Supplementary Material for: Readmissions after Pancreatic Surgery in Patients with Pancreatic Cancer: Does Hospital Variation Exist for Quality Measurement?
2019-09-24T08:36:45Z (GMT) by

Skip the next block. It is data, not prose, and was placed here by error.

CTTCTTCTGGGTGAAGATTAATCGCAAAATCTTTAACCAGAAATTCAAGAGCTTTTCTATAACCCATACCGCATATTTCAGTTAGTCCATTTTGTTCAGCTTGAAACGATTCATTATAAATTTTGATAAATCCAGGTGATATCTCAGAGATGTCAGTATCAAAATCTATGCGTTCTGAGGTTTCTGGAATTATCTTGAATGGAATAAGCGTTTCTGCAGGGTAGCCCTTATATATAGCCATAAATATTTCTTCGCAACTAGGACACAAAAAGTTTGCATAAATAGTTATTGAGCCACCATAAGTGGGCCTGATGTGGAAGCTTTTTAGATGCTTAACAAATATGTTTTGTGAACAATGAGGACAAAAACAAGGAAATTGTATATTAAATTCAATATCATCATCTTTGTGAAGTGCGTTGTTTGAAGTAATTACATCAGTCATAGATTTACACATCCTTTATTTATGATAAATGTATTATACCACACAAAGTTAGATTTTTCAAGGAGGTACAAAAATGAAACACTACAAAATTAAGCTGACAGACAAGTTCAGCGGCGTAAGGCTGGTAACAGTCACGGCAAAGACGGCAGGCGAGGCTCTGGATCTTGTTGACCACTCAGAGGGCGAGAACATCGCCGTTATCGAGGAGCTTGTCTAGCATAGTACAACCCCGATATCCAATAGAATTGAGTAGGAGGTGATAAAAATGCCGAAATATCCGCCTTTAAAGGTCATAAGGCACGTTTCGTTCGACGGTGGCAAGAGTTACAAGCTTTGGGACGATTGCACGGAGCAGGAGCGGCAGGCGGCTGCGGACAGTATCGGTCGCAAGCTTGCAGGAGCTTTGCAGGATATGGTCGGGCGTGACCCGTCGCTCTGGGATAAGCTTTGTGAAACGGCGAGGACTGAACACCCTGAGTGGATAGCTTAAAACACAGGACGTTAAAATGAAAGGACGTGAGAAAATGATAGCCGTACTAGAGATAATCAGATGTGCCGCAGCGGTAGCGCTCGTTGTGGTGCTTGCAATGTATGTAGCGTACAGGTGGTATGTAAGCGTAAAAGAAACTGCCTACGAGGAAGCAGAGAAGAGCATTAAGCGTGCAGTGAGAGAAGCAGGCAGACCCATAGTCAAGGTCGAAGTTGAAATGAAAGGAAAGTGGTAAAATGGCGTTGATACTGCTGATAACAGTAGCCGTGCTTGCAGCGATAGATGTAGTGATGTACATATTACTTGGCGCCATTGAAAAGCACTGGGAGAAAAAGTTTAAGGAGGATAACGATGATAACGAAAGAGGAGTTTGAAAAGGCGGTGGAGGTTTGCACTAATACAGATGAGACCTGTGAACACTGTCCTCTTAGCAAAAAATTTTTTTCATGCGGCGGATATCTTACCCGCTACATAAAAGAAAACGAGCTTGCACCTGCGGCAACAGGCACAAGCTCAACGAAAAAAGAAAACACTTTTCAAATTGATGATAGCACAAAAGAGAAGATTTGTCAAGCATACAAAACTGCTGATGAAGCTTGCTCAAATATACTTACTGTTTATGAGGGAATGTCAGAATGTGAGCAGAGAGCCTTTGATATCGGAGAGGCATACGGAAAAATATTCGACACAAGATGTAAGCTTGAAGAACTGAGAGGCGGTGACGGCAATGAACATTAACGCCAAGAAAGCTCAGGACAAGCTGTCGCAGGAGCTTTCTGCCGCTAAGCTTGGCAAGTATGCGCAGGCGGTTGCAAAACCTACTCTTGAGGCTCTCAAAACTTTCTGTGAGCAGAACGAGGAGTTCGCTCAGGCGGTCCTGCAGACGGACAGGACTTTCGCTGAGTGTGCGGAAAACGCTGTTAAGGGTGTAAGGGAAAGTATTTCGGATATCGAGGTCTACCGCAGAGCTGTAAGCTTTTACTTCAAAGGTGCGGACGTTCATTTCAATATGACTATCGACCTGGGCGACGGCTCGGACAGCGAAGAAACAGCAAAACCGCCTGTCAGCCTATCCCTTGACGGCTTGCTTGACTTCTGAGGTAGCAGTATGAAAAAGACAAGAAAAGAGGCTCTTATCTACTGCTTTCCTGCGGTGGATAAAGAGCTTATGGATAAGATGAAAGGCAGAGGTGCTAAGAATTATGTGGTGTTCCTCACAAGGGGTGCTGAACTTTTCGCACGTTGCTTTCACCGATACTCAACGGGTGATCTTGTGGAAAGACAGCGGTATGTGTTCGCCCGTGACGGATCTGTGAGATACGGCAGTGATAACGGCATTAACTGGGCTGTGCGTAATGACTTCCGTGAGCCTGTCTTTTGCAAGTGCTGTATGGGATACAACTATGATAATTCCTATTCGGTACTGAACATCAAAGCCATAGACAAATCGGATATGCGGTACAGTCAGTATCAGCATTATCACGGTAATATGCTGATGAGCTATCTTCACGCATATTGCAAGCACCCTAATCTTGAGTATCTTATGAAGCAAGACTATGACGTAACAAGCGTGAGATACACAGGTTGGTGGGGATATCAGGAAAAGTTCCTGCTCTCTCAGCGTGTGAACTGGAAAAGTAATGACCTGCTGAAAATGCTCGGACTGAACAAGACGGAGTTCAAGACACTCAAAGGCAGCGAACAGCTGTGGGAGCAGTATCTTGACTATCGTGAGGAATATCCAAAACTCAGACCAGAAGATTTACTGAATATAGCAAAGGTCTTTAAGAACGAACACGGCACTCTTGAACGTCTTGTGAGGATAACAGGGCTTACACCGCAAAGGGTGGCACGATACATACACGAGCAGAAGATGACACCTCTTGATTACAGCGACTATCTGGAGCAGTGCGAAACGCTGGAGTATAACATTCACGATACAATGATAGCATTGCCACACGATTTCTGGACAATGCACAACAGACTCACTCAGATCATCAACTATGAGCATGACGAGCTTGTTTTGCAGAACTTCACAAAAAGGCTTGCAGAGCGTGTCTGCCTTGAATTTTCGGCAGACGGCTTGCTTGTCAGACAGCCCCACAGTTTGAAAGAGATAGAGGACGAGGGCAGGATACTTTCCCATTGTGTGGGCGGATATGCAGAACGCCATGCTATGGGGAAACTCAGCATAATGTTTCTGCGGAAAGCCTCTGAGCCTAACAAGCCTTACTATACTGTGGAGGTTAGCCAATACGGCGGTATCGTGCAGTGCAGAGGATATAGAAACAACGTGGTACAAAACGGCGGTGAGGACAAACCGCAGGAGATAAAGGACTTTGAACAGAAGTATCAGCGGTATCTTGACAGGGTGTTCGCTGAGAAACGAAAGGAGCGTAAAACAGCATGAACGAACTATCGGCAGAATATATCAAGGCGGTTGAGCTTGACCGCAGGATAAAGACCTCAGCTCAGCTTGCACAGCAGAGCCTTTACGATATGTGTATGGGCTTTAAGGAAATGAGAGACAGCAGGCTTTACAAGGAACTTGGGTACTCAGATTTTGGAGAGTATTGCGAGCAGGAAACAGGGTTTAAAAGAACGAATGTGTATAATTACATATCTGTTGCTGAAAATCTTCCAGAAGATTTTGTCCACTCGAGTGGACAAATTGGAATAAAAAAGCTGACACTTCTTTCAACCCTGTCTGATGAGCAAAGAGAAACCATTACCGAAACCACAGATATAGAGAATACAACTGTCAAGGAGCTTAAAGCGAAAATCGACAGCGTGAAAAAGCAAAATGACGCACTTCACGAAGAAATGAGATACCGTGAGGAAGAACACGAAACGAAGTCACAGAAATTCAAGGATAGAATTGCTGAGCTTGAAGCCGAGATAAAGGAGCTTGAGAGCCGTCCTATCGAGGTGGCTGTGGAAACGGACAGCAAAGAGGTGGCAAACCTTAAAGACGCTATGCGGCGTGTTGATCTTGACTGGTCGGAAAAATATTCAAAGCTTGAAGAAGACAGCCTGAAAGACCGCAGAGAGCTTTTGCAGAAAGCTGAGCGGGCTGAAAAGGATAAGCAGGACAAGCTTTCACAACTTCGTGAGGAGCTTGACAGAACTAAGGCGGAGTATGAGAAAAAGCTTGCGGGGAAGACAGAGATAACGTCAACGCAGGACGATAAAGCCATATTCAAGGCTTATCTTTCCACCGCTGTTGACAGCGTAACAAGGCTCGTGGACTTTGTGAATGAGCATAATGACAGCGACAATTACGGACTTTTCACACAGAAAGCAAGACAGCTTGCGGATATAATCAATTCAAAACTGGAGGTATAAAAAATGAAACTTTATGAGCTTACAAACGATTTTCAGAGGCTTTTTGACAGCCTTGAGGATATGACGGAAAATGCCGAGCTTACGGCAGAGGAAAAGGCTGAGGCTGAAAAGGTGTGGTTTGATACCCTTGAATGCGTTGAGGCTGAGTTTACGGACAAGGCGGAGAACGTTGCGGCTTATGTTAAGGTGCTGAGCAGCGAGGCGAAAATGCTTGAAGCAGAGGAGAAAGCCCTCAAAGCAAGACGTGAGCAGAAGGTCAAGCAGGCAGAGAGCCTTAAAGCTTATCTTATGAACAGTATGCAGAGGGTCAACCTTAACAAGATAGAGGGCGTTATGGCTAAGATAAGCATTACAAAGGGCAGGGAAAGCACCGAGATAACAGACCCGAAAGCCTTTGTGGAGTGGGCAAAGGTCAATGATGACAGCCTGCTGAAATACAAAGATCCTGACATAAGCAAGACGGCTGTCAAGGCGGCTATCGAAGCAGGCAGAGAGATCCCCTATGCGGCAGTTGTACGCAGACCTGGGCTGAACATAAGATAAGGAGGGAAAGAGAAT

Background: The appropriateness of using readmission rate after pancreatic surgery among pancreatic cancer patients as a quality metric to evaluate hospital performance has been widely discussed in the literature. Objectives: The present study reported readmission rate using Nationwide Readmissions Database (NRD), examined the reasons and risk factors for readmissions, and evaluated the appropriateness of using it as a quality metric. Method: We analyzed 3,619 patient discharge records in 2014. The outcome of interest was all-cause 30-day readmission. Reasons for readmission were grouped into clinical associated categories. Hierarchical regression model was used for examining the relationship between risk factors and readmission. Results: The 30-day readmission rate was 20.95%. The most common reason for readmission was surgery-related complication. In descriptive analyses, age, certain comorbidities, number of chronic conditions, mortality risk, severity of illness, living at large metropolitan area, resident of the state where patients received initial care, postoperative complication, length of stay, discharge location, and receiving care at the hospitals in large metropolitan area were predictive of readmission. In multivariable analysis, age, depression, peripheral vascular disorder, mortality risk, and discharge location were independently associated with readmission. The intraclass correlation coefficient was 0.41 for hierarchical regression model. Conclusions: Readmission after pancreatic surgery remains an important issue. Our study found the majority of variation in readmissions is accounted for by patient factors whereas there was little between hospital variation. This finding does not support the use of readmission rate after pancreatic surgery as a quality metric.